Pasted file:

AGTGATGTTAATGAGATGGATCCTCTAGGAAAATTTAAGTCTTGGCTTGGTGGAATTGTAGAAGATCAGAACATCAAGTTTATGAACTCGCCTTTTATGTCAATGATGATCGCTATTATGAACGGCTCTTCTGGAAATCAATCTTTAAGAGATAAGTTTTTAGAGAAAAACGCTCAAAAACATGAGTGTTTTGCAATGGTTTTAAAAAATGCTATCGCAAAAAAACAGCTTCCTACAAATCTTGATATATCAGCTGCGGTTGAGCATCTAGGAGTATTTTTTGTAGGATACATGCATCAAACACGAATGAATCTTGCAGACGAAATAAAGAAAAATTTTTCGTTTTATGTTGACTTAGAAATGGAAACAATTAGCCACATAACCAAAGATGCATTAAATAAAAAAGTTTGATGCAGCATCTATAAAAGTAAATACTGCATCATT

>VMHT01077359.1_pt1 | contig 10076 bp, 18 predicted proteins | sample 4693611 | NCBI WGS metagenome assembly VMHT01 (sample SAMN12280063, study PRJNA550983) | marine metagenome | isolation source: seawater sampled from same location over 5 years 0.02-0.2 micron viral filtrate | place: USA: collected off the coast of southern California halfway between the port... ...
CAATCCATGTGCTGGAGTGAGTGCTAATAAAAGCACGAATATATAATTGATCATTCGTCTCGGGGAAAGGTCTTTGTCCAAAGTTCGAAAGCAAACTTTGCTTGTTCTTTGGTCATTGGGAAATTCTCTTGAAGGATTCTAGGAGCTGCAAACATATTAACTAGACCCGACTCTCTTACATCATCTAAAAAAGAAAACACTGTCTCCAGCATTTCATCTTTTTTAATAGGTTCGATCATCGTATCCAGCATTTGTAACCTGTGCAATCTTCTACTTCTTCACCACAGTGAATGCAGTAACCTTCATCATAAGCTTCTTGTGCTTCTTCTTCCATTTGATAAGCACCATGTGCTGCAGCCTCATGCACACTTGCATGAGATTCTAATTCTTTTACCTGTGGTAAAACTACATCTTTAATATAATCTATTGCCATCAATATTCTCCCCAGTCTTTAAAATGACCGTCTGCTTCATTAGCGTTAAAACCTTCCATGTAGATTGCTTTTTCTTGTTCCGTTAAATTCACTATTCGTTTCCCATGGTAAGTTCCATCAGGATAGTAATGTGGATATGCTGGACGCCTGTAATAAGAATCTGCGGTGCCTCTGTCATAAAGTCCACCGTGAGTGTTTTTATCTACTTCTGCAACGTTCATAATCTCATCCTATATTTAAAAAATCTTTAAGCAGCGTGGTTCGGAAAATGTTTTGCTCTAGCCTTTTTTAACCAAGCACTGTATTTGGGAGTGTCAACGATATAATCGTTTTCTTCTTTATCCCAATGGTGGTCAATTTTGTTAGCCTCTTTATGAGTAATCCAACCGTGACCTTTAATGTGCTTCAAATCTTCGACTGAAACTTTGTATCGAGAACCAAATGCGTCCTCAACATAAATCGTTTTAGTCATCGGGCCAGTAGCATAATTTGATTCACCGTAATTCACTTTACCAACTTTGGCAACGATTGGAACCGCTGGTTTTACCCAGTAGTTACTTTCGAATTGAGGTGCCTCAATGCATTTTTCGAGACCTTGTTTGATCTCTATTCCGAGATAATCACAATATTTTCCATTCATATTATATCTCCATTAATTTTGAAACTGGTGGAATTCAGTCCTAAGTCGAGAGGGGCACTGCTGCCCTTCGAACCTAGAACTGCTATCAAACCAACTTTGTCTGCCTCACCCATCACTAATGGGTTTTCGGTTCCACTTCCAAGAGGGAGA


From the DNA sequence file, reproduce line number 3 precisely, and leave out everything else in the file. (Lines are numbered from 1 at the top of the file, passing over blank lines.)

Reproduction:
CAATCCATGTGCTGGAGTGAGTGCTAATAAAAGCACGAATATATAATTGATCATTCGTCTCGGGGAAAGGTCTTTGTCCAAAGTTCGAAAGCAAACTTTGCTTGTTCTTTGGTCATTGGGAAATTCTCTTGAAGGATTCTAGGAGCTGCAAACATATTAACTAGACCCGACTCTCTTACATCATCTAAAAAAGAAAACACTGTCTCCAGCATTTCATCTTTTTTAATAGGTTCGATCATCGTATCCAGCATTTGTAACCTGTGCAATCTTCTACTTCTTCACCACAGTGAATGCAGTAACCTTCATCATAAGCTTCTTGTGCTTCTTCTTCCATTTGATAAGCACCATGTGCTGCAGCCTCATGCACACTTGCATGAGATTCTAATTCTTTTACCTGTGGTAAAACTACATCTTTAATATAATCTATTGCCATCAATATTCTCCCCAGTCTTTAAAATGACCGTCTGCTTCATTAGCGTTAAAACCTTCCATGTAGATTGCTTTTTCTTGTTCCGTTAAATTCACTATTCGTTTCCCATGGTAAGTTCCATCAGGATAGTAATGTGGATATGCTGGACGCCTGTAATAAGAATCTGCGGTGCCTCTGTCATAAAGTCCACCGTGAGTGTTTTTATCTACTTCTGCAACGTTCATAATCTCATCCTATATTTAAAAAATCTTTAAGCAGCGTGGTTCGGAAAATGTTTTGCTCTAGCCTTTTTTAACCAAGCACTGTATTTGGGAGTGTCAACGATATAATCGTTTTCTTCTTTATCCCAATGGTGGTCAATTTTGTTAGCCTCTTTATGAGTAATCCAACCGTGACCTTTAATGTGCTTCAAATCTTCGACTGAAACTTTGTATCGAGAACCAAATGCGTCCTCAACATAAATCGTTTTAGTCATCGGGCCAGTAGCATAATTTGATTCACCGTAATTCACTTTACCAACTTTGGCAACGATTGGAACCGCTGGTTTTACCCAGTAGTTACTTTCGAATTGAGGTGCCTCAATGCATTTTTCGAGACCTTGTTTGATCTCTATTCCGAGATAATCACAATATTTTCCATTCATATTATATCTCCATTAATTTTGAAACTGGTGGAATTCAGTCCTAAGTCGAGAGGGGCACTGCTGCCCTTCGAACCTAGAACTGCTATCAAACCAACTTTGTCTGCCTCACCCATCACTAATGGGTTTTCGGTTCCACTTCCAAGAGGGAGA